A Diamond’s Eye View of the World

a multi-faceted look at the middle east, and the middle west

minding the social gap in Damascus

Posted by adiamondinsunlight on December 21, 2009

Hello from not-very-good-at-keeping-up-with-blogging land. I interrupt this general blogging hiatus to share a very interesting article on Damascus’ high-end consumer culture. Those of you who have spent time in Damascus will be as amazed as I am (last trip there: summer 2006) at the long list of brand-name shops and cafes. I’m not a great fan of Lina’s, which I associate with the rather sad ending to a very sweet relationship; and nor am I a great fan of Aishti, which I associate with over-priced, under-curated designer glitz. But that these places are now part of the Chami landscape is nothing short of amazing.

Well, nothing short of amazing, but still less amazing than the idea that Chaalan could be described as an “exclusive” neighborhood. Still, that’s one flat note in an otherwise quite intriguing read. Enjoy!

Syria’s youth flaunt new wealth
By an IWPR-trained reporter

Under the arcade of the fancy Four Seasons hotel in Damascus, Anas Mashafej gazes at the windows of Aishti, an up-market clothing shop that sells designer brands such as Armani and Roberto Cavalli.

A bright – and expensive – shirt attracts the attention of the 22-year-old college student. After some hesitation, he decides to buy it and postpone buying other items he needs.

“The general atmosphere at college encourages wearing well-known brands,” he said. “Most students brag about their designer acquisitions.”

Close to Aishti, in the exclusive Damascus neighborhood of Chaalan, the streets throng with Western-style cafes and restaurants, like Segafredo and Costa, stylish shops and private banks.

The development of such areas, which are frequented by a small emerging class of well-off Syrians, epitomizes the economic transformation of Syria in recent years.

In 2005, Syrian officials proclaimed that the country was moving towards a more market-oriented economy by encouraging competition and that the Syrian market was opening to foreign goods and services.

This change gave rise to a class of Syrian youth, mainly the children of rich businessmen and officials, who increasingly adopt Western lifestyles.

Azzam Jamil, 26, helps his father at his printing company. He is part of the new wave of Syrian youth who drink filtered coffee at trendy cafes while checking their e-mail on laptops or making travel plans with their friends.

Jamil, who wears torn jeans and a T-shirt with an image of a skull on it and has dyed blond hair, said, “I don’t feel awkward dressing this way. All my friends dress the same … This is how I express myself.”

Kids like Jamil attend private universities and spend their free time in the new malls of Damascus, using restaurants like KFC and Hardee’s as well as an array of amusement centers, modern cinema theatres, and parking lots where they can show off their expensive cars.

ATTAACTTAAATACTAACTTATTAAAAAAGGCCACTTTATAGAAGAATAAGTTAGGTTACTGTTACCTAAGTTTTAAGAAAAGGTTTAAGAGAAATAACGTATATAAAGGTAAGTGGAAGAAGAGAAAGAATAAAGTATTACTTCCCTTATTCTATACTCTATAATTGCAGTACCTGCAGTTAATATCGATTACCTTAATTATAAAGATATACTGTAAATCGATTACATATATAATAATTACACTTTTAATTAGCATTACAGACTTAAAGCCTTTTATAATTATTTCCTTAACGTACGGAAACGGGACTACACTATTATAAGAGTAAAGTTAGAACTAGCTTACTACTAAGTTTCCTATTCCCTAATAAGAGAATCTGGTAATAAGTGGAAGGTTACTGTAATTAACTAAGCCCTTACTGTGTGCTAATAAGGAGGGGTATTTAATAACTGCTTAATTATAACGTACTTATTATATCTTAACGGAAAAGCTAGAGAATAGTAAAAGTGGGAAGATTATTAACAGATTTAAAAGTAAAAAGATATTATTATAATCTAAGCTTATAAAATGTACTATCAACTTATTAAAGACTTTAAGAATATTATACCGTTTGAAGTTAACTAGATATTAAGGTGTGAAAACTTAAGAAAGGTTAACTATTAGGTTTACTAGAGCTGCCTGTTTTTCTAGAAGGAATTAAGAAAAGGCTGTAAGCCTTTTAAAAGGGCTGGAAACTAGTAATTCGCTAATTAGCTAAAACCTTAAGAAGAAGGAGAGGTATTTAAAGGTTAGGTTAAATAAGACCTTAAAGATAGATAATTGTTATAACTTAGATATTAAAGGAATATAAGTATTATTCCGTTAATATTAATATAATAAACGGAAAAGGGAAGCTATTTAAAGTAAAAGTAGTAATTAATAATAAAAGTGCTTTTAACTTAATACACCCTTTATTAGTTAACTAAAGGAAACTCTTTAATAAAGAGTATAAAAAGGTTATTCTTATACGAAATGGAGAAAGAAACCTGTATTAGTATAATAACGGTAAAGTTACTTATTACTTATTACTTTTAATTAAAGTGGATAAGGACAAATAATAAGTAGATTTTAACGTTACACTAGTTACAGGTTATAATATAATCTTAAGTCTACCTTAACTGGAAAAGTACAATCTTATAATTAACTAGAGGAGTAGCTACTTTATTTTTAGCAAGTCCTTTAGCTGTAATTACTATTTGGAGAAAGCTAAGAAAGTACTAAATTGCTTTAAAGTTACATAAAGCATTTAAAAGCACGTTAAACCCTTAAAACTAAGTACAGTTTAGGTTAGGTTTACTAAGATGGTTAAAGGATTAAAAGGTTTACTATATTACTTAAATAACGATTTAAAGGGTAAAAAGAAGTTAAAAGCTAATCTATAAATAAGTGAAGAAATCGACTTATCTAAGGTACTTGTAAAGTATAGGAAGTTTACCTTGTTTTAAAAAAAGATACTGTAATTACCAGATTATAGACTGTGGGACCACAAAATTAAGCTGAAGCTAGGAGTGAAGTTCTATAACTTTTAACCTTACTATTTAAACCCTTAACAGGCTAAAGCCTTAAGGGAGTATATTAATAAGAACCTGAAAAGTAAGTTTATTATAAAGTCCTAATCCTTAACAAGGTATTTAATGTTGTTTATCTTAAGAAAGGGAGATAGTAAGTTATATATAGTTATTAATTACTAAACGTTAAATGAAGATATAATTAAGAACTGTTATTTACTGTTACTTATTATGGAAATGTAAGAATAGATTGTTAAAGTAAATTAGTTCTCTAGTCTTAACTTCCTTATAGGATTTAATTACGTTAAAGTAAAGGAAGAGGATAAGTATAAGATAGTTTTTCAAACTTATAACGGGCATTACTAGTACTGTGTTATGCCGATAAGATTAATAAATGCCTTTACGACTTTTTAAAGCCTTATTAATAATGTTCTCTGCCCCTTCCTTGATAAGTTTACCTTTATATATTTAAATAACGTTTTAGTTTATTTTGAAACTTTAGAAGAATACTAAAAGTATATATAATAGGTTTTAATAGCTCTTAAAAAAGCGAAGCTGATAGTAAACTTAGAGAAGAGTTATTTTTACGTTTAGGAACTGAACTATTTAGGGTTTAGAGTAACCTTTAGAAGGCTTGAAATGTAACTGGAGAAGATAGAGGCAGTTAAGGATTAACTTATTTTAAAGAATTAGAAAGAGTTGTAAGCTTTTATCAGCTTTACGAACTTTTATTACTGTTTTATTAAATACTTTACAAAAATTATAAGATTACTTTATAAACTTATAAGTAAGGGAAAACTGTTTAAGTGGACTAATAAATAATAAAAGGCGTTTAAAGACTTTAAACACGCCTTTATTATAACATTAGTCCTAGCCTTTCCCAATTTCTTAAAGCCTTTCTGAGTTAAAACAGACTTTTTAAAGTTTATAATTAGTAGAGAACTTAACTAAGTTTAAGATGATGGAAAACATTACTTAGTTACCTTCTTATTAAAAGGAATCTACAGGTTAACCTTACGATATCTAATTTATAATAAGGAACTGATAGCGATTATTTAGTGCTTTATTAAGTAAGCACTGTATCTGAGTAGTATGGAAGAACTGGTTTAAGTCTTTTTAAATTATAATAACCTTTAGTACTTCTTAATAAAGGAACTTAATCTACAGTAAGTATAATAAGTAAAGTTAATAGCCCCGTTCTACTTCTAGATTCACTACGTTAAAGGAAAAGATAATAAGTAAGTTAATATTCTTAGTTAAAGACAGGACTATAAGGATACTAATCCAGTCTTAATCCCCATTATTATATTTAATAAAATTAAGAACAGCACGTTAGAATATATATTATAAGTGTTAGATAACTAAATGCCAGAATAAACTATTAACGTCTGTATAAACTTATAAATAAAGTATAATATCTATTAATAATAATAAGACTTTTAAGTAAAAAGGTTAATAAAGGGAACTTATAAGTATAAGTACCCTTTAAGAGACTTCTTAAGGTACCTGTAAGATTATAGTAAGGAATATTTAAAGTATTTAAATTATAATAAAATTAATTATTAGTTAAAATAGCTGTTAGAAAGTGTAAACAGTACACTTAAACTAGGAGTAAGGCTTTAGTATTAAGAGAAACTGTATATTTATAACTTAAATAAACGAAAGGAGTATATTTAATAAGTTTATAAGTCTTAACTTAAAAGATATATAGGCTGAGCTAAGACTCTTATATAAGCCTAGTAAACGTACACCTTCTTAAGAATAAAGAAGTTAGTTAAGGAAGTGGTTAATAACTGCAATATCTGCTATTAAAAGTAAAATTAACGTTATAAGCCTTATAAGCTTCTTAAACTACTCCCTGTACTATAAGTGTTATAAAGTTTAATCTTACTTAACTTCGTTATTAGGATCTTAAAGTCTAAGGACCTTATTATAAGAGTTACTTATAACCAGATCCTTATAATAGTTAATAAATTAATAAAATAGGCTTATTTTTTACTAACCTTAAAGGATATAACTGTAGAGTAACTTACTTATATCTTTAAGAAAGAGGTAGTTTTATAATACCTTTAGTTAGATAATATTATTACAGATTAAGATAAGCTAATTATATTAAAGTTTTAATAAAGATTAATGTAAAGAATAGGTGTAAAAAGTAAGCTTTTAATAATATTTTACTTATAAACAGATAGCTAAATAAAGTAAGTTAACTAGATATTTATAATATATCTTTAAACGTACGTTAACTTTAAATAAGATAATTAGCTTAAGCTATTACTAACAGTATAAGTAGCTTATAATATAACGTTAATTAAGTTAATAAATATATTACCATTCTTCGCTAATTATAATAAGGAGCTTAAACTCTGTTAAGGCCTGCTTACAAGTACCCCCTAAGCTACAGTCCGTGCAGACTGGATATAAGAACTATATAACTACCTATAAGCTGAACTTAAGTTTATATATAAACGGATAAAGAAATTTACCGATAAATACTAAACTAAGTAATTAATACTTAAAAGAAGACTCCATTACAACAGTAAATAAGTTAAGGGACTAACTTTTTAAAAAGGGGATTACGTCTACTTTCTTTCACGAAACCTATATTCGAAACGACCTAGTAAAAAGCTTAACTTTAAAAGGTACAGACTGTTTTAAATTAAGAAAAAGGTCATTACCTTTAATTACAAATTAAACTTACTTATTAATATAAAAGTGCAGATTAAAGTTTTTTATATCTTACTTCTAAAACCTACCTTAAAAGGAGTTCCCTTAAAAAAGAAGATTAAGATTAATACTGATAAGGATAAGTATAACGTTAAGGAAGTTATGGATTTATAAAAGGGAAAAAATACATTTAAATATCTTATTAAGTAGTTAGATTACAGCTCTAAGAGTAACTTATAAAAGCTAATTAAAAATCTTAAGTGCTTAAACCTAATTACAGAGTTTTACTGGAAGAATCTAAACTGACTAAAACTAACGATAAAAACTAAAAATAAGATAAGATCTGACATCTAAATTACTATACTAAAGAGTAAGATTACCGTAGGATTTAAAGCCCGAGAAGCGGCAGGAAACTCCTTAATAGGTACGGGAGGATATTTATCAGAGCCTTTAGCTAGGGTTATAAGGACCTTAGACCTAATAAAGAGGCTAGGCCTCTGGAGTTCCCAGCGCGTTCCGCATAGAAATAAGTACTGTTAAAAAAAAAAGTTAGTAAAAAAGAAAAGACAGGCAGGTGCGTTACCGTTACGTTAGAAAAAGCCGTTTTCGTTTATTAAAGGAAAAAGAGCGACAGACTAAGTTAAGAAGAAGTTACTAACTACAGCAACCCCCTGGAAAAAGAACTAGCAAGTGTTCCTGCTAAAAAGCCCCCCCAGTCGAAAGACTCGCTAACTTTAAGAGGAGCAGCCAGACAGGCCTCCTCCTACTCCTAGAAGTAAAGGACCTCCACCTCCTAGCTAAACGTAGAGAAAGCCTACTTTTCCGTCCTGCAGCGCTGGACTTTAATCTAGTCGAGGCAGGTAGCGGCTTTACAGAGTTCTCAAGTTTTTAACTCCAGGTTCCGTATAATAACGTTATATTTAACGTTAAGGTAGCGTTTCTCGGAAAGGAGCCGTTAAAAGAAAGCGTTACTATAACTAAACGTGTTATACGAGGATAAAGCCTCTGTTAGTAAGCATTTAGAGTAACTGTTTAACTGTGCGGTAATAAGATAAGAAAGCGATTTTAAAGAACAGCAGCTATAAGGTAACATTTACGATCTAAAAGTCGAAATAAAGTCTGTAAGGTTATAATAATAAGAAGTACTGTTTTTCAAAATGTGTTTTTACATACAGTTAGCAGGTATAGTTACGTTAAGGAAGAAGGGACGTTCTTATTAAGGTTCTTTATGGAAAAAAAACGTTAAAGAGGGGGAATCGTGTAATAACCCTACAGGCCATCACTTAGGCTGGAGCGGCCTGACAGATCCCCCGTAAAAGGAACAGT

Most of the posh spots are in Kafarsousa, where real estate agents say that homes can cost up to US$2 million. Other hot spots reflecting the craze for modern lifestyles include spas, tennis courts, gymnasiums and nightclubs.

Recently, a group of young rich Syrians started a club to play American football, considered an exclusive sport in Syria.

Damascus has also witnessed in the past few years the opening of large supermarkets that sell expensive foreign goods and exotic fruits.

Observers note that in parallel to the new islands of wealth, the liberalization of the economy has brought with it a starker contrast between the standards of living of the rich and the poor, in a country that once prided itself on having social equality and a solid welfare system.

In contrast to the new luxurious suburbs, there are more slums around the city, said Ahmad Nokrosh, a Damascus-based economic expert.

“Liberalization of the economy has impinged on the social reality in the country,” he said, adding that basic services provided by the state, such as education, transport and health, are getting worse at the expense of a flourishing private sector that caters to the moneyed classes.

He said that even hospitals now have advanced sections reserved for wealthier patients.

Zaher Mansour, a 24-year-old law student who makes his living working as a waiter in the trendy Lina’s cafe, said that the preoccupations of rich young Syrians were very different from those of the rest of Syrian youth.

“This place feels like Europe, as if you are somewhere in London or Rome,” said Mansour, who comes from a modest background, adding that the price of a cup of coffee is almost equivalent to what he earns in a day.

Wealthy youngsters speak about the latest fashion in clothes or new mobile-phone models while the likes of him worry about inflation, the increasing price of diesel, or building an additional room onto the house to accommodate a brother who is getting married, he says.

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